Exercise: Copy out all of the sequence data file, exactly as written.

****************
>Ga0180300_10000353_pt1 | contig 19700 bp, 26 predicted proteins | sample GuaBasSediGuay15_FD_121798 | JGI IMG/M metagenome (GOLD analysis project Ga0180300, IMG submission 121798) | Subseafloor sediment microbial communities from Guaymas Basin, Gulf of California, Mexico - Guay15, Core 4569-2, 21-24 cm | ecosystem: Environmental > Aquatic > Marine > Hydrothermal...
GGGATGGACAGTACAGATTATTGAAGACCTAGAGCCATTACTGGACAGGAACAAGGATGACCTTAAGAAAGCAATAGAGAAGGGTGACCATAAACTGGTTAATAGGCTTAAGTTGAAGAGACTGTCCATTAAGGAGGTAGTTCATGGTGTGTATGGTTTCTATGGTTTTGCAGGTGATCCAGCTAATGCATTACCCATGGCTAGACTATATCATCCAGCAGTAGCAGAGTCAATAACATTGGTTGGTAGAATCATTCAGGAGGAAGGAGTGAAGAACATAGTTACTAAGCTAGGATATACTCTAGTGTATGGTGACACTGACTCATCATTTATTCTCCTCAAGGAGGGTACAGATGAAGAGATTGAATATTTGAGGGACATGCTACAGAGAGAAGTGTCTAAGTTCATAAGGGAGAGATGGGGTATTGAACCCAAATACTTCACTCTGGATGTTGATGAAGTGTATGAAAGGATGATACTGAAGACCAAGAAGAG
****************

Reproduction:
>Ga0180300_10000353_pt1 | contig 19700 bp, 26 predicted proteins | sample GuaBasSediGuay15_FD_121798 | JGI IMG/M metagenome (GOLD analysis project Ga0180300, IMG submission 121798) | Subseafloor sediment microbial communities from Guaymas Basin, Gulf of California, Mexico - Guay15, Core 4569-2, 21-24 cm | ecosystem: Environmental > Aquatic > Marine > Hydrothermal...
GGGATGGACAGTACAGATTATTGAAGACCTAGAGCCATTACTGGACAGGAACAAGGATGACCTTAAGAAAGCAATAGAGAAGGGTGACCATAAACTGGTTAATAGGCTTAAGTTGAAGAGACTGTCCATTAAGGAGGTAGTTCATGGTGTGTATGGTTTCTATGGTTTTGCAGGTGATCCAGCTAATGCATTACCCATGGCTAGACTATATCATCCAGCAGTAGCAGAGTCAATAACATTGGTTGGTAGAATCATTCAGGAGGAAGGAGTGAAGAACATAGTTACTAAGCTAGGATATACTCTAGTGTATGGTGACACTGACTCATCATTTATTCTCCTCAAGGAGGGTACAGATGAAGAGATTGAATATTTGAGGGACATGCTACAGAGAGAAGTGTCTAAGTTCATAAGGGAGAGATGGGGTATTGAACCCAAATACTTCACTCTGGATGTTGATGAAGTGTATGAAAGGATGATACTGAAGACCAAGAAGAG